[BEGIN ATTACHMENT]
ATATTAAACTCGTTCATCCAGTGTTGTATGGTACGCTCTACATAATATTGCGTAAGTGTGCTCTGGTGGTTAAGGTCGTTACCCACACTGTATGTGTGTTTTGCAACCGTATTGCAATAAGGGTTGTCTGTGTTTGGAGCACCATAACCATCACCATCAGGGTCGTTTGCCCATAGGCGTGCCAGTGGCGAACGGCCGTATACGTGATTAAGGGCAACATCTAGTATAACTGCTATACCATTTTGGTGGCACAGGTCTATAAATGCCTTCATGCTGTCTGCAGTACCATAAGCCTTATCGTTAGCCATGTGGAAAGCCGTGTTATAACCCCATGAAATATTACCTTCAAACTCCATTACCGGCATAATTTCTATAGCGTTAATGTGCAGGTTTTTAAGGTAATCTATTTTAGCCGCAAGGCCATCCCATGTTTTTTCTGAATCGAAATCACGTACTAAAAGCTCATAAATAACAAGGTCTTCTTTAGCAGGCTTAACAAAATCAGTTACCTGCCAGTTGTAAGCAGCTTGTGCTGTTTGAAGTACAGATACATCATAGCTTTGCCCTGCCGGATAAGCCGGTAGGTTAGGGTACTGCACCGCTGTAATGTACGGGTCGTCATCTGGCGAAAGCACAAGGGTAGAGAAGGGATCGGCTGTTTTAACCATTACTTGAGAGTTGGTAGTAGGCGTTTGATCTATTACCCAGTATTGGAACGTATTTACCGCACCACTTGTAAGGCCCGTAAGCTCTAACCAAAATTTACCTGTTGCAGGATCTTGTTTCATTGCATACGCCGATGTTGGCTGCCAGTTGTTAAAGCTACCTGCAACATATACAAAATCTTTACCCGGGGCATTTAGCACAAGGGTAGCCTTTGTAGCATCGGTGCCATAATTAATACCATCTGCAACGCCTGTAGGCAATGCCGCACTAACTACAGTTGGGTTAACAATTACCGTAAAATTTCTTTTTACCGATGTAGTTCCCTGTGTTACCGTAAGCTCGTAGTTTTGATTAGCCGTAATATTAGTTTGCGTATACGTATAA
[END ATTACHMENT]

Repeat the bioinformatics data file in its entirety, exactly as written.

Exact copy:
ATATTAAACTCGTTCATCCAGTGTTGTATGGTACGCTCTACATAATATTGCGTAAGTGTGCTCTGGTGGTTAAGGTCGTTACCCACACTGTATGTGTGTTTTGCAACCGTATTGCAATAAGGGTTGTCTGTGTTTGGAGCACCATAACCATCACCATCAGGGTCGTTTGCCCATAGGCGTGCCAGTGGCGAACGGCCGTATACGTGATTAAGGGCAACATCTAGTATAACTGCTATACCATTTTGGTGGCACAGGTCTATAAATGCCTTCATGCTGTCTGCAGTACCATAAGCCTTATCGTTAGCCATGTGGAAAGCCGTGTTATAACCCCATGAAATATTACCTTCAAACTCCATTACCGGCATAATTTCTATAGCGTTAATGTGCAGGTTTTTAAGGTAATCTATTTTAGCCGCAAGGCCATCCCATGTTTTTTCTGAATCGAAATCACGTACTAAAAGCTCATAAATAACAAGGTCTTCTTTAGCAGGCTTAACAAAATCAGTTACCTGCCAGTTGTAAGCAGCTTGTGCTGTTTGAAGTACAGATACATCATAGCTTTGCCCTGCCGGATAAGCCGGTAGGTTAGGGTACTGCACCGCTGTAATGTACGGGTCGTCATCTGGCGAAAGCACAAGGGTAGAGAAGGGATCGGCTGTTTTAACCATTACTTGAGAGTTGGTAGTAGGCGTTTGATCTATTACCCAGTATTGGAACGTATTTACCGCACCACTTGTAAGGCCCGTAAGCTCTAACCAAAATTTACCTGTTGCAGGATCTTGTTTCATTGCATACGCCGATGTTGGCTGCCAGTTGTTAAAGCTACCTGCAACATATACAAAATCTTTACCCGGGGCATTTAGCACAAGGGTAGCCTTTGTAGCATCGGTGCCATAATTAATACCATCTGCAACGCCTGTAGGCAATGCCGCACTAACTACAGTTGGGTTAACAATTACCGTAAAATTTCTTTTTACCGATGTAGTTCCCTGTGTTACCGTAAGCTCGTAGTTTTGATTAGCCGTAATATTAGTTTGCGTATACGTATAA